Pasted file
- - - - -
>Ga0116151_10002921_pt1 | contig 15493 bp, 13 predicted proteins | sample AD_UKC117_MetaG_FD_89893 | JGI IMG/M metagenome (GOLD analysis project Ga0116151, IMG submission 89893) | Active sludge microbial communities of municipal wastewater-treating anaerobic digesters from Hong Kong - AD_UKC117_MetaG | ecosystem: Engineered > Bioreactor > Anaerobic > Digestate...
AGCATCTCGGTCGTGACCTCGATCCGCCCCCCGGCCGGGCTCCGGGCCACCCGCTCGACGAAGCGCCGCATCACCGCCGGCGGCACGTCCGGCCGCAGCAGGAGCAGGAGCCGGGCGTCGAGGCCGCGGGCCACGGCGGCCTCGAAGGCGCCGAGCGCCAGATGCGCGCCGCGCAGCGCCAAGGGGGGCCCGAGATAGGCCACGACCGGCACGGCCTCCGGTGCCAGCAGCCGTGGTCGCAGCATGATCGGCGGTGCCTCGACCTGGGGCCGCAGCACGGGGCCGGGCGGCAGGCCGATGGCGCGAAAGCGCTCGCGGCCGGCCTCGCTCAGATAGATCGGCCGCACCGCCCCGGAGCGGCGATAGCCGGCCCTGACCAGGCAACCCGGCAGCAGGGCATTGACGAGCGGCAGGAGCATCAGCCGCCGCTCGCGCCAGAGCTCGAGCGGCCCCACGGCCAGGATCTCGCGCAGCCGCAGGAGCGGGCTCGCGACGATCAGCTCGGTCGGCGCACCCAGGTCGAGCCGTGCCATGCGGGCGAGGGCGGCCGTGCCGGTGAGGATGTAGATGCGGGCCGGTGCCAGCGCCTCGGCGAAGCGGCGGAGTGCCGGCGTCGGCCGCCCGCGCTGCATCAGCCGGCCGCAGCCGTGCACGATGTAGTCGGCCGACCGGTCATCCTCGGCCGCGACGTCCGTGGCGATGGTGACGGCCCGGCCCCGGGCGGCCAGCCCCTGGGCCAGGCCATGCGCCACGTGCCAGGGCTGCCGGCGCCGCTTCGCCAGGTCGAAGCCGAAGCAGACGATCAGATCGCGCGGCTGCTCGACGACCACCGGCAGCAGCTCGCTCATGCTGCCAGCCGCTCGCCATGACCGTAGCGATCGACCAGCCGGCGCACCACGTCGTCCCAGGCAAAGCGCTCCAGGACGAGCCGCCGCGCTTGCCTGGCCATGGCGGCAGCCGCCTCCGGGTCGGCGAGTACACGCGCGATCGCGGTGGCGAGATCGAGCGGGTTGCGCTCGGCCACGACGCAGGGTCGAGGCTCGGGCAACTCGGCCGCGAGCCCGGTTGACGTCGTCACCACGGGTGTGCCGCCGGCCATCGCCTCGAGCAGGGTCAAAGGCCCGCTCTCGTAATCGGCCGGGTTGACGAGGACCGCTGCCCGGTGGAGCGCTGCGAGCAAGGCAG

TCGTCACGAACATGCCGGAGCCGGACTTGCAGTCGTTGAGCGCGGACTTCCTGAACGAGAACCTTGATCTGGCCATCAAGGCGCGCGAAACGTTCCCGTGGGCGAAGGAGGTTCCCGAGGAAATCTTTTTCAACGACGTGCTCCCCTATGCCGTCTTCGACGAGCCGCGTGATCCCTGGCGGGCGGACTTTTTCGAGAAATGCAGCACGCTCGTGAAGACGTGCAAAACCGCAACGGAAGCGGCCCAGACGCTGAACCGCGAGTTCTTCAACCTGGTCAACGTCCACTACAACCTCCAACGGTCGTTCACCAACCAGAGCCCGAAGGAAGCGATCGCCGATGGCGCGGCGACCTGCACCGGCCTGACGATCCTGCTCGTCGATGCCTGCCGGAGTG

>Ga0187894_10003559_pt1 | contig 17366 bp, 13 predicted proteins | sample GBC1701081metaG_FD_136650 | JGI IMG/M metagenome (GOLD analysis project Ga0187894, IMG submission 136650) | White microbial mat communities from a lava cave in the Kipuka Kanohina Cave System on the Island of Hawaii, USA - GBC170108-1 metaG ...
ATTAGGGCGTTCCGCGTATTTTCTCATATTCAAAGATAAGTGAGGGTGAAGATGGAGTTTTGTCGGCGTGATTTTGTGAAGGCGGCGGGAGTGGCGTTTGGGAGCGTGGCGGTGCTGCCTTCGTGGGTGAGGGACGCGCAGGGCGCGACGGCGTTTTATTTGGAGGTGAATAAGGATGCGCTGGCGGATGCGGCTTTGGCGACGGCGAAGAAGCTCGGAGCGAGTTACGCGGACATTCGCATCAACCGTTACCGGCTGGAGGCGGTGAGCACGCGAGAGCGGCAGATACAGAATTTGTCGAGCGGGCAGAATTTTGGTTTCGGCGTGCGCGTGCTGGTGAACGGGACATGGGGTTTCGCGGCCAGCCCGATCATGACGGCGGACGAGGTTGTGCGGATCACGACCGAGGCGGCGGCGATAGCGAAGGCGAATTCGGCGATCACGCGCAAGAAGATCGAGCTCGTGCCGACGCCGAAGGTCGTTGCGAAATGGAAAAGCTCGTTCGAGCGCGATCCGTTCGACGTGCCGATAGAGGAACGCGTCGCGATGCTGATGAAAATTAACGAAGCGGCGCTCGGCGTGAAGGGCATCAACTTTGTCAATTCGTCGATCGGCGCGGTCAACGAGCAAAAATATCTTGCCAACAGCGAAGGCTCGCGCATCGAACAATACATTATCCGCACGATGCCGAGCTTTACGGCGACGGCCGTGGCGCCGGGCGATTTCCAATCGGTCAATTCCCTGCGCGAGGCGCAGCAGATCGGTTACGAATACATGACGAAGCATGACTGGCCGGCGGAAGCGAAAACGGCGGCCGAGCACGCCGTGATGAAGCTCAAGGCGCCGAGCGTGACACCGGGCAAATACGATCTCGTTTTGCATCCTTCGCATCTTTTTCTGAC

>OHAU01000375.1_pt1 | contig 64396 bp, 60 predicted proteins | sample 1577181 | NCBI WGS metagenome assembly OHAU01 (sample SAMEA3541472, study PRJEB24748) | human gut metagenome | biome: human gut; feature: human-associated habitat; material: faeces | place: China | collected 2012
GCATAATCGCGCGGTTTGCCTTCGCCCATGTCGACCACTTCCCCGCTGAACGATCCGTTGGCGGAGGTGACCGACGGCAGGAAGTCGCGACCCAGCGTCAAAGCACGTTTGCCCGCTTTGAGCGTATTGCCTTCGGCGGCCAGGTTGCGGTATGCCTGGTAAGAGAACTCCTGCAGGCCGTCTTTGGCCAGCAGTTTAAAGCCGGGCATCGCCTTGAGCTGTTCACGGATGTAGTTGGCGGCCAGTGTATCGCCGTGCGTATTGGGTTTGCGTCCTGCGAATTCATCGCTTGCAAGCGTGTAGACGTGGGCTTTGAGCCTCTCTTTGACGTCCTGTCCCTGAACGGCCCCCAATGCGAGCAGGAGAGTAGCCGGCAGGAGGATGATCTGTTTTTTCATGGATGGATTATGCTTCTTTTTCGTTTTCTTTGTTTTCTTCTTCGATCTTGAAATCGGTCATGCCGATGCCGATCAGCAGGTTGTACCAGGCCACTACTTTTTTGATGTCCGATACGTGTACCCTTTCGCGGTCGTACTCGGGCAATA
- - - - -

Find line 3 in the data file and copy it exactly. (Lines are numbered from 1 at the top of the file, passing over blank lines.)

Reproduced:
TCGTCACGAACATGCCGGAGCCGGACTTGCAGTCGTTGAGCGCGGACTTCCTGAACGAGAACCTTGATCTGGCCATCAAGGCGCGCGAAACGTTCCCGTGGGCGAAGGAGGTTCCCGAGGAAATCTTTTTCAACGACGTGCTCCCCTATGCCGTCTTCGACGAGCCGCGTGATCCCTGGCGGGCGGACTTTTTCGAGAAATGCAGCACGCTCGTGAAGACGTGCAAAACCGCAACGGAAGCGGCCCAGACGCTGAACCGCGAGTTCTTCAACCTGGTCAACGTCCACTACAACCTCCAACGGTCGTTCACCAACCAGAGCCCGAAGGAAGCGATCGCCGATGGCGCGGCGACCTGCACCGGCCTGACGATCCTGCTCGTCGATGCCTGCCGGAGTG